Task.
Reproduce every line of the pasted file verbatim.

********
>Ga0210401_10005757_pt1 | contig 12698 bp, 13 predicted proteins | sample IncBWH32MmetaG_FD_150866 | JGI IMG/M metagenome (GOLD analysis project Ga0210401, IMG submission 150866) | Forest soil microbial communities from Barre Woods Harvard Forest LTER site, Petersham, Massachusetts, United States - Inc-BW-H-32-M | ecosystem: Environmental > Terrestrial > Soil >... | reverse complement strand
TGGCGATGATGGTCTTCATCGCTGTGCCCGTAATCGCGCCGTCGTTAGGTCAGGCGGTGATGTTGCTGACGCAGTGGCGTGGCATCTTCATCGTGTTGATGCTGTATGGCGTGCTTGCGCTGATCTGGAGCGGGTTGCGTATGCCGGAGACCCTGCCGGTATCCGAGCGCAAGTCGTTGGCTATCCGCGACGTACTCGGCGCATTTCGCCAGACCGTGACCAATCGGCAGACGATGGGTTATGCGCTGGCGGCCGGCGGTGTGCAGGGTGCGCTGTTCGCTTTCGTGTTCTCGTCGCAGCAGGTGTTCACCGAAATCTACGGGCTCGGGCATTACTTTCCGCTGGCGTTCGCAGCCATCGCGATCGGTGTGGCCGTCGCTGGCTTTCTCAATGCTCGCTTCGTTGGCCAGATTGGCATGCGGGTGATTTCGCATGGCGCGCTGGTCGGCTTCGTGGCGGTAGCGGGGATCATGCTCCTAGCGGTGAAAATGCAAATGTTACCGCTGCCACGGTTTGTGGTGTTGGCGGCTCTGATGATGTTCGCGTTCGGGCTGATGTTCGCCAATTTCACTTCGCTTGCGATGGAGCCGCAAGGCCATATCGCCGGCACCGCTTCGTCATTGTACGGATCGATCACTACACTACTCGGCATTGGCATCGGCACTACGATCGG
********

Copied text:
>Ga0210401_10005757_pt1 | contig 12698 bp, 13 predicted proteins | sample IncBWH32MmetaG_FD_150866 | JGI IMG/M metagenome (GOLD analysis project Ga0210401, IMG submission 150866) | Forest soil microbial communities from Barre Woods Harvard Forest LTER site, Petersham, Massachusetts, United States - Inc-BW-H-32-M | ecosystem: Environmental > Terrestrial > Soil >... | reverse complement strand
TGGCGATGATGGTCTTCATCGCTGTGCCCGTAATCGCGCCGTCGTTAGGTCAGGCGGTGATGTTGCTGACGCAGTGGCGTGGCATCTTCATCGTGTTGATGCTGTATGGCGTGCTTGCGCTGATCTGGAGCGGGTTGCGTATGCCGGAGACCCTGCCGGTATCCGAGCGCAAGTCGTTGGCTATCCGCGACGTACTCGGCGCATTTCGCCAGACCGTGACCAATCGGCAGACGATGGGTTATGCGCTGGCGGCCGGCGGTGTGCAGGGTGCGCTGTTCGCTTTCGTGTTCTCGTCGCAGCAGGTGTTCACCGAAATCTACGGGCTCGGGCATTACTTTCCGCTGGCGTTCGCAGCCATCGCGATCGGTGTGGCCGTCGCTGGCTTTCTCAATGCTCGCTTCGTTGGCCAGATTGGCATGCGGGTGATTTCGCATGGCGCGCTGGTCGGCTTCGTGGCGGTAGCGGGGATCATGCTCCTAGCGGTGAAAATGCAAATGTTACCGCTGCCACGGTTTGTGGTGTTGGCGGCTCTGATGATGTTCGCGTTCGGGCTGATGTTCGCCAATTTCACTTCGCTTGCGATGGAGCCGCAAGGCCATATCGCCGGCACCGCTTCGTCATTGTACGGATCGATCACTACACTACTCGGCATTGGCATCGGCACTACGATCGG